The Clinton Herald, Clinton, Iowa

National News

September 2, 2013

Vilsack urges end to farm bill standstill

MOUNT PLEASANT — The U.S. House of Representatives in 2012 were given one year to come to an agreement on a long-term farm bill. They’re not getting another, said United States Agriculture Secretary Tom Vilsack.

“There is no support for an extension in the Senate. It just simply rewards failure, and this needs to get done. Everybody in the countryside knows it needs to get done,” Vilsack said following a town hall hearing on what he calls the food, farm and jobs bill Saturday morning at the Old Threshers Reunion in Mount Pleasant.

The five-year farm bill is set to expire Sept. 30 without action from Congress. While both chambers have passed their respective versions of the bill, the House has not appointed members to a conference committee that would work to reach a compromise on language that could pass.

Vilsack puts the standstill squarely at the heels of the House of Representatives, which passed its farm bill without the nutrition program provisions and has not moved forward with appointing its conferees.

“It’s time we say to House members, ‘We gave you a year. You promised you’d get it done. Get to work,’ “ Vilsack said, adding the House has to “get its act together.”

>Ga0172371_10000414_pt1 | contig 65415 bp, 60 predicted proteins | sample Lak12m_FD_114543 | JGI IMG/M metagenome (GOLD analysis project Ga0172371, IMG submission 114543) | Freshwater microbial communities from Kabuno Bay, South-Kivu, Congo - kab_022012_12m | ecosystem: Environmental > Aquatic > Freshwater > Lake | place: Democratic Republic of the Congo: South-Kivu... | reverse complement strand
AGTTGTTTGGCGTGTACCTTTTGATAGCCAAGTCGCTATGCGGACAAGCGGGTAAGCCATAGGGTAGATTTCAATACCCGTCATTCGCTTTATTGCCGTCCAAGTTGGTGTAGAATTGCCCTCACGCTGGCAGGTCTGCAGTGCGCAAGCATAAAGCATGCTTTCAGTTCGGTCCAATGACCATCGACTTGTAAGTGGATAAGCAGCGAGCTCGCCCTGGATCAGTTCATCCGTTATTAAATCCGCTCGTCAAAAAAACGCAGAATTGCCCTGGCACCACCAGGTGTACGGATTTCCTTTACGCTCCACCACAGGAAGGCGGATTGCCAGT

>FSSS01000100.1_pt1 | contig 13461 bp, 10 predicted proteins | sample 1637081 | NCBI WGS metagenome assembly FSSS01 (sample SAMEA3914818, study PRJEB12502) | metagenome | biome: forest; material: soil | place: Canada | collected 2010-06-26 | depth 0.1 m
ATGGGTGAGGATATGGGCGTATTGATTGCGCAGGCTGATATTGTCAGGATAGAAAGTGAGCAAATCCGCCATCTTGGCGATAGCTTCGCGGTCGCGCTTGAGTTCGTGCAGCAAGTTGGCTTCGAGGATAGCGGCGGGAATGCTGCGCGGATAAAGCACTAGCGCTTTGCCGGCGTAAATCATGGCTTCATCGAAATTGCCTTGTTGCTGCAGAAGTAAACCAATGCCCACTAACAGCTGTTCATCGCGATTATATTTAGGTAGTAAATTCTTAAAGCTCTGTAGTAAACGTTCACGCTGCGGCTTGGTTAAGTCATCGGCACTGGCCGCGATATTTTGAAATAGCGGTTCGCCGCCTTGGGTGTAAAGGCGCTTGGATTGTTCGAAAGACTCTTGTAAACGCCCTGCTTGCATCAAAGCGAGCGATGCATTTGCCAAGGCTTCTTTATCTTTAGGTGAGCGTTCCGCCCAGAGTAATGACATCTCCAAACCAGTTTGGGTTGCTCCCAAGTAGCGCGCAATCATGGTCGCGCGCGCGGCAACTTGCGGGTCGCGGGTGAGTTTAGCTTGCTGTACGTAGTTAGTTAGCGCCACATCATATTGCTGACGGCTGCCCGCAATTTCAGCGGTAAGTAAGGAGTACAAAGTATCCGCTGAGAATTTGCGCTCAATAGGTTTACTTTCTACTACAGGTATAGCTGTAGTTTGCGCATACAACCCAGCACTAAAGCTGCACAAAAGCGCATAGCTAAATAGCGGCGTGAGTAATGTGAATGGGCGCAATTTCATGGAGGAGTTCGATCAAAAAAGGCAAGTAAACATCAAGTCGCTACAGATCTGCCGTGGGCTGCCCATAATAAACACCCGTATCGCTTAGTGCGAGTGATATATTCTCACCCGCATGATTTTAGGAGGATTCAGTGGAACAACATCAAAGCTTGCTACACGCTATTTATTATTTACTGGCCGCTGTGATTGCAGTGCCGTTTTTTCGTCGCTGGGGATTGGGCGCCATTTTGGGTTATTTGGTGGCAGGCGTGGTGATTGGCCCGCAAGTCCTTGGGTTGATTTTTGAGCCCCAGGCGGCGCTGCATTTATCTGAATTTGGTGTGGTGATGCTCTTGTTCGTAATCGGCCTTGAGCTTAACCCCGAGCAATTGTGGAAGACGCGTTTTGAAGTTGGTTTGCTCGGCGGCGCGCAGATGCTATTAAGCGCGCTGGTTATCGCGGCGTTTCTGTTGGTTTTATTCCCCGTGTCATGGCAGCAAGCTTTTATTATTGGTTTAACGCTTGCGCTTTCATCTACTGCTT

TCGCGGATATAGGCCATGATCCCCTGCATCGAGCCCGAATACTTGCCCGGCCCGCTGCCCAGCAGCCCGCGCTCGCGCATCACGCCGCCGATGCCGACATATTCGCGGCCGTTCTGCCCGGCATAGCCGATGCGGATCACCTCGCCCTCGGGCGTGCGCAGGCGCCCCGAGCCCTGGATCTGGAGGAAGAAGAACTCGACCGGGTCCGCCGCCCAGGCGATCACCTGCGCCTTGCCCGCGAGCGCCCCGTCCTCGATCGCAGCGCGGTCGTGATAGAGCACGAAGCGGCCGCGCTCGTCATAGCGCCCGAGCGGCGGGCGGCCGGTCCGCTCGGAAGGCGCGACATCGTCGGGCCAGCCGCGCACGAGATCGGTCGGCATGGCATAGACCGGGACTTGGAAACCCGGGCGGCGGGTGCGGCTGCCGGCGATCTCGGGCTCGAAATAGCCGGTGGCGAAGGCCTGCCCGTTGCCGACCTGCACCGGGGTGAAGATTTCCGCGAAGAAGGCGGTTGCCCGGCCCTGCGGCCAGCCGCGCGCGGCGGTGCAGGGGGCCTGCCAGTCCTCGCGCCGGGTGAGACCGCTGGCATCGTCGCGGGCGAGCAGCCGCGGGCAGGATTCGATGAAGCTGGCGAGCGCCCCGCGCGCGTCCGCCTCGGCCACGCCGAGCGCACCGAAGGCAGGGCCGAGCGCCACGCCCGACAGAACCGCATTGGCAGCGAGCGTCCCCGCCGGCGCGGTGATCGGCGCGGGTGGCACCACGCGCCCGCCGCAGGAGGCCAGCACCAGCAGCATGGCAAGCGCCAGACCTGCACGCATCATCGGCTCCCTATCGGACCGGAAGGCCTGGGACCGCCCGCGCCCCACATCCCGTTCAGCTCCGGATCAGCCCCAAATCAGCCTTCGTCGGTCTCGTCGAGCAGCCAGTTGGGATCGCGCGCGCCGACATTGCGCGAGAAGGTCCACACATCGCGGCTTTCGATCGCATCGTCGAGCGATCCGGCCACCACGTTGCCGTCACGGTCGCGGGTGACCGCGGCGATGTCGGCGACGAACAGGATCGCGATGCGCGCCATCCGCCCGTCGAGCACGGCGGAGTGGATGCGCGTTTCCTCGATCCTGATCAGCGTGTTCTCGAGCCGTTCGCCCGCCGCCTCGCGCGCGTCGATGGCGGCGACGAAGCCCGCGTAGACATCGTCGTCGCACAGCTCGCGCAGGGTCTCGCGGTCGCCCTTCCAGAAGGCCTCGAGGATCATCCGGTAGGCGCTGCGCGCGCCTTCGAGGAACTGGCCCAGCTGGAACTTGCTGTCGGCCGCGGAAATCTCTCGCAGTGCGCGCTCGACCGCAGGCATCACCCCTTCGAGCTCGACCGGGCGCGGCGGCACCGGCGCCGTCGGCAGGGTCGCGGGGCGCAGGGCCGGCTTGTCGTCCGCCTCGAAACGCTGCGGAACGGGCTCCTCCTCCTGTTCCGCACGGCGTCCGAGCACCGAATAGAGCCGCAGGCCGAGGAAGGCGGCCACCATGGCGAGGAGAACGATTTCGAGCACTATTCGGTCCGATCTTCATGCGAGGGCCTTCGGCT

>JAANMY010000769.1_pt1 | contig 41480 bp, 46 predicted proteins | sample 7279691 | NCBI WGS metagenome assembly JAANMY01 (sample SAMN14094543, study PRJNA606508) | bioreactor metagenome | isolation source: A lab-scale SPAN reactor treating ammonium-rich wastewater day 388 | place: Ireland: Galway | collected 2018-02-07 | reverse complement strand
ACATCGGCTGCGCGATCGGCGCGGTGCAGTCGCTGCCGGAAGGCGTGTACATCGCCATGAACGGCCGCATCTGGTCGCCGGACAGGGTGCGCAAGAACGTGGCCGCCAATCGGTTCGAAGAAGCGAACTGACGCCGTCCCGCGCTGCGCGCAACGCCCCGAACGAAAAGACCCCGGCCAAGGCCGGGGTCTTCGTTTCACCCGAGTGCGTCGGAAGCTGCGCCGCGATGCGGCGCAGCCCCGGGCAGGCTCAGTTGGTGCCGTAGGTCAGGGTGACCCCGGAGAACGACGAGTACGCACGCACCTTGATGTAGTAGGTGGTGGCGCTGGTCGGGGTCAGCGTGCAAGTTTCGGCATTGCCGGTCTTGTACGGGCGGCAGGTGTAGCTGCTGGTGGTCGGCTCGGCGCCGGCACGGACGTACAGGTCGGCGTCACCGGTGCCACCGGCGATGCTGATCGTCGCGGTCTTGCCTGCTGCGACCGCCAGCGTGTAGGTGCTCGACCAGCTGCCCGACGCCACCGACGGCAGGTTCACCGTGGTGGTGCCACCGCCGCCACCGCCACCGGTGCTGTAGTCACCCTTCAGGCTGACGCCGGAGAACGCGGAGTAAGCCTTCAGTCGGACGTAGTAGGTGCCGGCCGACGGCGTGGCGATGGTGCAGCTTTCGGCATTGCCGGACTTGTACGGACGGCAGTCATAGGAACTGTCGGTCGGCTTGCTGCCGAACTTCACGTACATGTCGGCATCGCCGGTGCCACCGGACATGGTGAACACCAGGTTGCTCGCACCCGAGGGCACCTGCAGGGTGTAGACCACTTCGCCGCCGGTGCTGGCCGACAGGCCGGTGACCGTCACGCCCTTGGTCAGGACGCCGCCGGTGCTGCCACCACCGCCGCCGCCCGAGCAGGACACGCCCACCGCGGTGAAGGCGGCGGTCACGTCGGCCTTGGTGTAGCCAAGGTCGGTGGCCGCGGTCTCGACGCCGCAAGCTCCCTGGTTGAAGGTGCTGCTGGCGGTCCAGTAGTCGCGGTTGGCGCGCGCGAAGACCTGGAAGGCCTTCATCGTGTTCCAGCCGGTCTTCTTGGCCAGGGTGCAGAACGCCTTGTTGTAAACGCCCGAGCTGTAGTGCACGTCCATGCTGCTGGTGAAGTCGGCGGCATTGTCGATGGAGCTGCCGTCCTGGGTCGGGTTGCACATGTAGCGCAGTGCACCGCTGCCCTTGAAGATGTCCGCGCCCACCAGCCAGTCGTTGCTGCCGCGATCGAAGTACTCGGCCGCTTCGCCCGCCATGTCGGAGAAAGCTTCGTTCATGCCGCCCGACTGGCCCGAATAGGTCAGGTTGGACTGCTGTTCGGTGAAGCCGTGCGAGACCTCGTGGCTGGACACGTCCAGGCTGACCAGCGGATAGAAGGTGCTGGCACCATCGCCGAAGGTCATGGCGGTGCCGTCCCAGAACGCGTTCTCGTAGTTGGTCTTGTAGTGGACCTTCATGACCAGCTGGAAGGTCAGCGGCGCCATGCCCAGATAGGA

Vilsack said there also would be problems with passing another one-year extension. Those problems include retaliatory tariffs Brazil could begin to impose if an agreement is not reached, halting any effort to redirect direct payments into other safety net areas and no disaster assistance to livestock producers who have been impacted by drought.

Like House leadership, some of the attendees at the forum also have questions about the use of the Supplemental Nutrition Assistance Program, or SNAP, the former food stamp program.

The House initially sought a farm bill that would make more drastic cuts to SNAP than the Senate version, before removing them entirely to be debated separately. Vilsack said the nutrition programs typically help ensure the farm programs can get majority support, when so few members of Congress represent rural America.

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